‘My Little Cities’ Gives Young Readers a Big Love of Travel

The new “My Little Cities” series will help young reader catch the travel bug at an early age. Images: Lisa Tate

As far back as I can remember I have wanted to travel to Italy to visit the Leaning Tower of Pisa.

As “cliché” a destination it may be, according to some of my the more experiences travelers among my friends and family, there has always been something about it I have wanted to see and experience in person.

I have read books on its history, and the beautiful cathedral and green space around it, learned about its foundation flaws, and then the rest of the sights of Italy. From there, I just wanted to learn more about the entire world around me, and everything in it. I still do.

I remember talking to my parents in high school about wanting to see the tower, and my mom told me “You’ve been wanting to see it ever since you saw that drawing on a placemat at that Italian restaurant before you were even three.”

That was apparently where it all began. One simple drawing of something amazing, and I wanted to see and learn more.

The new My Little Cities series by Jennifer Adams and Greg Pizzoli hopes to launch the love of travel and the world for a whole new generation of active, armchair (or high-chair) travelers in this same manner.

My Little Cities: London.

Adams, whose BabyLit series introducing toddlers and beginner readers to classic literature sold nearly 2 million copies, has teamed up with Geisel Medal winning illustrator Pizzoli, for the first four books in this distinctly unique cities: London, Paris, New York and San Francisco.

The books feature easy, bold words accompanied by Pizzoli’s colorful, energetic illustrations depicting both well-known attractions such as the Eiffel Tower, a “well loved” spire, Buckingham Palace where they “Change the Guard,” Chinatown to see the “Lights at Night,” and the “Moving Slow” ferry to the Statue Liberty.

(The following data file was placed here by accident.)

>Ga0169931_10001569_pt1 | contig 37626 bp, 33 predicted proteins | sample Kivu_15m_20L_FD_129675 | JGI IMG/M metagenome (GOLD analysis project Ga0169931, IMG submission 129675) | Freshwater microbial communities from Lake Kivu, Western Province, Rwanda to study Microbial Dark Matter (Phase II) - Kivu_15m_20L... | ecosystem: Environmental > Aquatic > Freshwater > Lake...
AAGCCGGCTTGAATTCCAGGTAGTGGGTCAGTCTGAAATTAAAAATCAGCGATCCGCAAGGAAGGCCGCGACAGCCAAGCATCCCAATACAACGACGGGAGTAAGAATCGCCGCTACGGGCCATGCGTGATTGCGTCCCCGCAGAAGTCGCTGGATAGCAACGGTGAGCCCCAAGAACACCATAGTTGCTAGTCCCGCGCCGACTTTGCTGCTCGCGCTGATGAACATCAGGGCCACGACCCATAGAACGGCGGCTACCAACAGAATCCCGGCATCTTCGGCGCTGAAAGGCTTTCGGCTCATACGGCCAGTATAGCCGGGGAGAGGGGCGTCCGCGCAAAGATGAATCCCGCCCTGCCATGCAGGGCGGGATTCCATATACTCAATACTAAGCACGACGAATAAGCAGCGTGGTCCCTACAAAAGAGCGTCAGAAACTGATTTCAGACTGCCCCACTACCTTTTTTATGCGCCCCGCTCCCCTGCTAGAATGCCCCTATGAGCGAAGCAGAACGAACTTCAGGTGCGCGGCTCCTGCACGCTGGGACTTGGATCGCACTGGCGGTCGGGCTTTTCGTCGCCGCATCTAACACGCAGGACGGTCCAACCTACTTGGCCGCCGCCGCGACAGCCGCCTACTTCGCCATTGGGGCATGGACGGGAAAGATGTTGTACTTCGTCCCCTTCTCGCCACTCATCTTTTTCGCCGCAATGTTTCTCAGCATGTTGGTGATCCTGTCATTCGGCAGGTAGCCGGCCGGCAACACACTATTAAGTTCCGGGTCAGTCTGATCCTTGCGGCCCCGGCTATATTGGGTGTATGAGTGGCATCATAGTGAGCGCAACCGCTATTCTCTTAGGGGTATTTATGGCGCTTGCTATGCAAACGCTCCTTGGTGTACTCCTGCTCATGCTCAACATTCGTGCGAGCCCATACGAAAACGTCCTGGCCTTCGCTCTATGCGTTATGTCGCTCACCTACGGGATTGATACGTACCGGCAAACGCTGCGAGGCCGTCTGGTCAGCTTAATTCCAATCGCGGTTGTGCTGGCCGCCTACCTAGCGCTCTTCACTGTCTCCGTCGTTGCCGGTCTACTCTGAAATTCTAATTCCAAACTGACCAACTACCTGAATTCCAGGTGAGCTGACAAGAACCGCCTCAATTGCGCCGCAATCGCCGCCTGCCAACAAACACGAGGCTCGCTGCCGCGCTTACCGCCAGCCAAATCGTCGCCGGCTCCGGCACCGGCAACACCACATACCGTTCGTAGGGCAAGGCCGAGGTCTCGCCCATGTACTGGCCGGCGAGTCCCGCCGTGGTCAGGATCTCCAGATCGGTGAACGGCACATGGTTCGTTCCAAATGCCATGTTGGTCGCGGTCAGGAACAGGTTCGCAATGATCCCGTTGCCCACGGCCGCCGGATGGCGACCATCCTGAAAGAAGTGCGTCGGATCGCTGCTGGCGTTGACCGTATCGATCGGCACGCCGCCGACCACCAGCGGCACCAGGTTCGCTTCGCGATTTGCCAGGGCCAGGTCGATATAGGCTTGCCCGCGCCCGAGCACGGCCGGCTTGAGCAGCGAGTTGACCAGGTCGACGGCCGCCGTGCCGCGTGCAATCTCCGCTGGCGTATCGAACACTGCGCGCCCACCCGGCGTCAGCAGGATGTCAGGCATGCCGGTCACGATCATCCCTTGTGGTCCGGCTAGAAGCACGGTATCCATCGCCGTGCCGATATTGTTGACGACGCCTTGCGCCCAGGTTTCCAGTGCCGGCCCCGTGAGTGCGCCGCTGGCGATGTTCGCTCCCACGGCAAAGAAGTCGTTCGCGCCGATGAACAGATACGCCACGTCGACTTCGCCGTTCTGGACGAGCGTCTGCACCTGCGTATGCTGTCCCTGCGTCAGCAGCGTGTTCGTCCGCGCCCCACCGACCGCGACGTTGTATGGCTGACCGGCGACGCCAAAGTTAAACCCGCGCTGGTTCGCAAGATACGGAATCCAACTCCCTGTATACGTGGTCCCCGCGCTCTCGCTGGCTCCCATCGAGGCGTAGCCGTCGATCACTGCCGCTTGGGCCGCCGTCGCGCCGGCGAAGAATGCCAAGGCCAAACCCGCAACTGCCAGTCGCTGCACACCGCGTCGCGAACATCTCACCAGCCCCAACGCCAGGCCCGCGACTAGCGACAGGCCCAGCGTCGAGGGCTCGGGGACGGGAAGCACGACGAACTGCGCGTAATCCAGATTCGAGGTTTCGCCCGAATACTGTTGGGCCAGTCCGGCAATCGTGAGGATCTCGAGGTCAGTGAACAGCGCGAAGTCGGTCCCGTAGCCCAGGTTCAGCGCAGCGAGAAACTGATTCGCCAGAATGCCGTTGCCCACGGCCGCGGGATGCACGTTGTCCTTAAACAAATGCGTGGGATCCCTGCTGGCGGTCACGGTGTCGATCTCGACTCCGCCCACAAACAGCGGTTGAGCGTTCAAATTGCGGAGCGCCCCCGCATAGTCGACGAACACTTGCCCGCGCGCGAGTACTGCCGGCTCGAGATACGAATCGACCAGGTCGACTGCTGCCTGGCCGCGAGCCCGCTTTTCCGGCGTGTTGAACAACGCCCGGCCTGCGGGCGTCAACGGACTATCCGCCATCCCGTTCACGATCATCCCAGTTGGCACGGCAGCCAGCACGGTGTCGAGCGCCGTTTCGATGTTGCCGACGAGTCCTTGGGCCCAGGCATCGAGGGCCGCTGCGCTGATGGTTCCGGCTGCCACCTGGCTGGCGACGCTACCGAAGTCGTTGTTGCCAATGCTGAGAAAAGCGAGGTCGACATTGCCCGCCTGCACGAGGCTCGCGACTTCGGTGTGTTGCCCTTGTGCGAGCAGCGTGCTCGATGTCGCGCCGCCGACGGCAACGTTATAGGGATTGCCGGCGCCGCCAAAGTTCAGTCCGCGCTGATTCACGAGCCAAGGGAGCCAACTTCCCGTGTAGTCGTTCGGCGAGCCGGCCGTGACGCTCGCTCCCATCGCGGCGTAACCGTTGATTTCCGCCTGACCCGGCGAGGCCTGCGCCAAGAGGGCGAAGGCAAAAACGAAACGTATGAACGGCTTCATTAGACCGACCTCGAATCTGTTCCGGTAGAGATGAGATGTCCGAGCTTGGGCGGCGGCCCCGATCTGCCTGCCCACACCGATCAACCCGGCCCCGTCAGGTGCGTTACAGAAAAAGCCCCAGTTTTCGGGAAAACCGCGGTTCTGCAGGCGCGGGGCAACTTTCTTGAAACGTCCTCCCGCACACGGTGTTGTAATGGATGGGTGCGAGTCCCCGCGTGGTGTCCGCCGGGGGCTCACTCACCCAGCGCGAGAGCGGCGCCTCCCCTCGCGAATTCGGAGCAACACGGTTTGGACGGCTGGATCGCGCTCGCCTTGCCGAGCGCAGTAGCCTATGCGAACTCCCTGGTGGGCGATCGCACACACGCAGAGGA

In addition, there are sights and places less obvious to those wanting to delve even further in to the each city, such as San Francisco’s Cliff House, Paris’s Shakespeare and Company book store, the New York Public Library, and one of London’s newest skyline features, the 95-story Shard skyscraper.

All the books are linked the recurrence of one father and son happily making their way through the landmarks of these great cities. There’s even a shout-out to the “New York” book to be found in the Paris book.

As a parent, my favorite element of the books is a section at the end with a small description behind each image. This offers adults and older kids a chance to read the book along with a toddler, and help them discuss what they see in each image. Even the simplest images can provoke a hundred wonderful questions from a budding travel enthusiast.

My Little Cities: New York.

Companion items available for the series include a travel matching game and  a  New York City Skyline Playset, for a more interactive experience.

My younger daughter, who was a toddler when she first read the BabyLit books, is now an avid reader at age eight, and said she would help me “look over” the My Little Cities series. Even she, in all her third grade expertise, discovered something new.

The mutual favorite of ours was London. She loved the image of the double-decker bus at Piccadilly Circus, and even recognized The Beatles crossing Abbey Road. One other image that caught her eye was in the San Francisco book, the only of the four destinations in the both her father and I have visited. We talked about the sites I had personally seen — yes, I really did drive down Lombard Street when I was sixteen and visit Chinatown during the Year of the Dragon — but she was very curious about the sea lions on the rocks near Pier 39.

Are they there all the time? Do they really fight for rocks like in Finding Dory? Did you get to pet them? We begin looking up videos of sea lions on the rocks, the discovered several places along the West Coast alone where we now hope to visit to see sea lions in their natural environment.

My Little Cities: San Francisco.

Just like the Leaning Tower caught my fancy, a simple look at sea lions started my daughter’s own quest for knowledge. If this could inspire a kid who is already well past the recommended reading age for these books, imagine what questions and discoveries await a younger reader for whom the whole world is very new.

I still haven’t been fortunate enough to visit Pisa in person, but thanks to the little spark lit by that one simple image, it will always be a part of me.

Through the My Little Cities series, Adams and Pizzoli have created plenty of opportunities for future readers — and travelers — to ignite their own sparks for a “well loved spire” or cityscapes that “light up the sky.”

Lisa received copies of the books for review purposes.

My Little Cities: Paris.
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